Tributes continue to pour in following the death of Apostle Frederick K.C. Price, founder of Crenshaw Christian Center. Price—who is credited with birthing the city’s charismatic word of faith movement through his Ever-Increasing Faith Ministries— had been in an L.A. area hospital battling COVID-19 for the past five weeks. He was 89.
For the legions of those who followed and admired him, Price will not be remembered by how he died but by how he lived. It was a life of breakthrough, tremendous success, and the pinnace of celebrity in a profession not accustomed to it—all while redefining the heights to which a black man in religion could excel.
“Dr. Price, an apostle of faith, turned the ecclesiastical world upside down when he and Crenshaw Christian Center built the Faithdome. It was his faith, in the face of obstacles, that inspired me to purchase the Great Western Forum,” Bishop Kenneth Ulmer told L.A. Focus. “He modeled and lived the word of faith and stretched the vision of multitudes.” His vision was bigger than a building. His theology was bigger than a denomination. His faith was bigger than a season. He was a gift to Los Angeles. He was a gift to the Body of Christ. He was the gift of a friend to many of us. He was a gift to the world!”
Pastor A.R. Bernard called him “a giant in the kingdom” and an important part of the Black and American religious experience. To Dr. Bill Winston, he was “a man of unequaled excellence and integrity, was one of the greatest faith leaders in the Body of Christ.”
“It’s virtually impossible to be a preacher of the Gospel and not have been impacted by this giant in the faith,” said Bishop Joseph Walker, the International Presiding Bishop in the Full Gospel Baptist Church Fellowship, International.
By his own admission, Price came out of nowhere when in 1973, he established Crenshaw Christian Center and birthed a charismatic word of faith movement in the city and in black religious circles across the nation.
“No one knew who we were, and there were pastors in this city with people in their congregations hungry for information — who wanted more than the sweet pill of emotion,” Price told L.A. Focus in 2005. “Those people started coming over to our church. Their pastors were hearing about it and were mad at me.
“At one point in terms of what you might call charismatic word of faith ministries, we were the only game in town in the United States, especially amongst people of color.”
A forerunner to today’s African American mega pastors, Price would go on to blaze a trail that would rewrite the Los Angeles church scene, growing his ministry of 300 to near 20,000 and pioneering televangelism in the black religious community with his “Ever Increasing Faith” broadcast which at its peak had an estimated viewing audience of 30 million in a broadcast network of 84 television and 35 radio stations worldwide.
Of his decision to go on TV, Price recalled, “The Lord gave me directive to go on television. He told me where to go, what cities and markets in other words. He told me exactly what to do with the television ministry. And I just believe that if He chose me to do it, if I was obedient, that He would provide the resources. And looking back…that’s exactly what happened. Actually, there were highly populated black areas. Los Angeles, New York City, Chicago, Washington D.C., and Detroit, Michigan. These were and still are some of our highly density populated black areas. These are the areas the Lord told me to go into to.”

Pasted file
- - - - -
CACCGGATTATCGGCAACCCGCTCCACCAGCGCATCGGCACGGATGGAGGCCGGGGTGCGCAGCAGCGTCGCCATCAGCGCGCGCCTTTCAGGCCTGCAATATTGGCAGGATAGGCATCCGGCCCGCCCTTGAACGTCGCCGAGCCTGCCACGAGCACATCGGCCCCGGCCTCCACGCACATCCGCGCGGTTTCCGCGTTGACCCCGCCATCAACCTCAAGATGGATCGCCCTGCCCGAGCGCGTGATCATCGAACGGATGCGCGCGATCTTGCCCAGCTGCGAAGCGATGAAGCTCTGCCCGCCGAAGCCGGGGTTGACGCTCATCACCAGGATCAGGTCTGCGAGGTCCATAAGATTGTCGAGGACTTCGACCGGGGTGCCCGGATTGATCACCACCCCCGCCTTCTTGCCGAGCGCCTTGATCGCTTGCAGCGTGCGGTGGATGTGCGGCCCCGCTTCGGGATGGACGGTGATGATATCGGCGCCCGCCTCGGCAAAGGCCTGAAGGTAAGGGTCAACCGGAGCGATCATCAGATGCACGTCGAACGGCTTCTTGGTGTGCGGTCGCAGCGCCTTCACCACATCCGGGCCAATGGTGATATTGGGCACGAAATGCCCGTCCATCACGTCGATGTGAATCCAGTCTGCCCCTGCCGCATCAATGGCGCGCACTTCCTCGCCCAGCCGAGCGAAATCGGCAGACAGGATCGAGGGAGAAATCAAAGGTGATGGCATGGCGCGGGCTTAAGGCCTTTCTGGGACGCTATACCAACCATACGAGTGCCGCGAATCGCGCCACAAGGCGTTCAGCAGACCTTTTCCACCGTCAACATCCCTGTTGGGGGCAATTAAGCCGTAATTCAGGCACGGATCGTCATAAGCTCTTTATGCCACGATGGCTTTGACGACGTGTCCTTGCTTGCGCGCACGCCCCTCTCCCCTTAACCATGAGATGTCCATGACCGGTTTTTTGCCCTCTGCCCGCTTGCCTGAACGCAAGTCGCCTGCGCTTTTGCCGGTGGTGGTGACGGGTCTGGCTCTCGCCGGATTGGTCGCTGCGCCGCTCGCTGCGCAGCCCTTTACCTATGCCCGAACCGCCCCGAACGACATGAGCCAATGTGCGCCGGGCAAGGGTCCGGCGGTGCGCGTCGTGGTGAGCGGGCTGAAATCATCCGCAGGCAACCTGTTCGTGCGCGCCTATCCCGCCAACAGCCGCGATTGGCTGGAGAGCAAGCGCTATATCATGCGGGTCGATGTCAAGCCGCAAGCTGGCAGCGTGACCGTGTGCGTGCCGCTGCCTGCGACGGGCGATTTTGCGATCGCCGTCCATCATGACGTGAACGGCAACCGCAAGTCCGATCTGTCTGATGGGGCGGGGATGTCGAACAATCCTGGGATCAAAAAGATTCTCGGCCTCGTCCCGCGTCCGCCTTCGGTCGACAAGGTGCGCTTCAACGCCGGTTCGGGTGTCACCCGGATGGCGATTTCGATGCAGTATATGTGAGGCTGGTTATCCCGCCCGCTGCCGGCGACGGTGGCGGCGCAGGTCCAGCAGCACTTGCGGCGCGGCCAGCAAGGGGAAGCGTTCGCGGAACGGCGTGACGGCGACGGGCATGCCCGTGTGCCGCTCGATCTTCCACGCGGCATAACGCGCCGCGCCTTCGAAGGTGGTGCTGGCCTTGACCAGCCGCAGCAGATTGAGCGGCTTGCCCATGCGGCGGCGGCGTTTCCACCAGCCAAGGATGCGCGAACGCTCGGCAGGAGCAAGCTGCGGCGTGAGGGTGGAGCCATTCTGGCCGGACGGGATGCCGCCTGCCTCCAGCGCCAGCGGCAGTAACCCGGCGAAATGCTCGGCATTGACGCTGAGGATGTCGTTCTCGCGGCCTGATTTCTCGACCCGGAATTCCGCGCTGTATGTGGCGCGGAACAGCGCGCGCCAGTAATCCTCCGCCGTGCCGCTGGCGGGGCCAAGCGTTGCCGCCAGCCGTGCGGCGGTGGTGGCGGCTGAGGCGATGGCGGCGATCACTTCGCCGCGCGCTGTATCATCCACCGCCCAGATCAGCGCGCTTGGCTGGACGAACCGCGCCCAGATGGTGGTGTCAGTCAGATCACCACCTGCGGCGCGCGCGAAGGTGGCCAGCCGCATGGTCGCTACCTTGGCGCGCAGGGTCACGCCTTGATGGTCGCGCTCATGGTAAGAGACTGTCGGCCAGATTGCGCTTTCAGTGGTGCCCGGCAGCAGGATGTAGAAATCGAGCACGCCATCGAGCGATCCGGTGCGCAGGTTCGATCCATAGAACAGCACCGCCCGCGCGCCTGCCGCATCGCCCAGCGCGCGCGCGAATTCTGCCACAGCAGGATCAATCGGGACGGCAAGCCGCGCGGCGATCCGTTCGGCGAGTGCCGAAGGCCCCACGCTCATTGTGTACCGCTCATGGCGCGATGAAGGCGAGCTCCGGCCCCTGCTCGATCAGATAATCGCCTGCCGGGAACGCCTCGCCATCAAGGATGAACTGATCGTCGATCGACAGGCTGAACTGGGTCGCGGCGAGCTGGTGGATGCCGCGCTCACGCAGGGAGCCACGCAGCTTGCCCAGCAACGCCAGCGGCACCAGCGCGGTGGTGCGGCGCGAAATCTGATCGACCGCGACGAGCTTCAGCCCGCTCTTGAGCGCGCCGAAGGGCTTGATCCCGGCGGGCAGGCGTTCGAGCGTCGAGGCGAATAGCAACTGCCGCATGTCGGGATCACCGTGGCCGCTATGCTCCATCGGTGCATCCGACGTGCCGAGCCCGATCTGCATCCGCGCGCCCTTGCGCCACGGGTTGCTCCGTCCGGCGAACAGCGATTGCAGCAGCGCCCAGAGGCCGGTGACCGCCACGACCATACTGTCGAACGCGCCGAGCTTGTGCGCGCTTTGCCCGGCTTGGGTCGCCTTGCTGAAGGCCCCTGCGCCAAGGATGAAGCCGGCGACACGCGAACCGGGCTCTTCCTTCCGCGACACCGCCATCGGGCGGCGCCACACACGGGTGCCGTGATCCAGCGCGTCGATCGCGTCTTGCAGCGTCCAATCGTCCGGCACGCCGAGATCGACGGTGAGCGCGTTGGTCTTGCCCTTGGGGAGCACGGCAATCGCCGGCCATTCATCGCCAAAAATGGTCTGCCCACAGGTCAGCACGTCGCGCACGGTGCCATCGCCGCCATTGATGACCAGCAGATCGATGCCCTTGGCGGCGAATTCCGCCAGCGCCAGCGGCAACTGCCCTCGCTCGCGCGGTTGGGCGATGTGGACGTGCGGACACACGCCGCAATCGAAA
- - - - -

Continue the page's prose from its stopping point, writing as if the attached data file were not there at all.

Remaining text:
In a social media post, Bishop T.D. Jakes recalled, “The last time I saw him, I introduced him at our International Pastors and Leadership conference as a man who stomped his foot, and the entire world shook! It was an impartation from his many years of ministry we hoped for. There is no corner of the globe his message didn’t reach! And though he stomps no longer, the tremors remain as evidence he was here!
But Price’s impact wasn’t limited to ministry.
With his sprawling 32-acre campus, home to the Faithdome and the former site of Pepperdine University, Price was the largest landowner in South Central, and he and his wife, Betty, took pride in being one of the inner city’s largest black-owned businesses and employers.
“The construction of the Faithdome and the fact that on the day of dedication of the facility both that and the grounds that it sits on, was all paid for, without a struggle, without selling God short, without reducing God to the state of a beggar in the eyes of the world, but by the principles He has given me, that I taught, and the people responded to. That’s one of the highlights of my life.”
He drew strength from his family—his wife of more than 65 years and their four children, all of whom serve in the ministry, including Fred Price Jr., who now serves as pastor.
“The outpouring of love has been amazing and unbelievable. People calling to say how he saved them or changed their lives—how he was an icon. But Daddy didn’t see himself as an icon, just as a humble servant,” said daughter Angela Evans, CEO of Crenshaw Christian Center.
When asked in 2005 what legacy was most important for him to leave, Price simply said this: “That I was a man of my word. That I practiced what I preached and that nobody can find any egitimate fault in that.”
Services are pending. For more on Price and his legacy, check out our cover story in the March issue of L.A. Focus.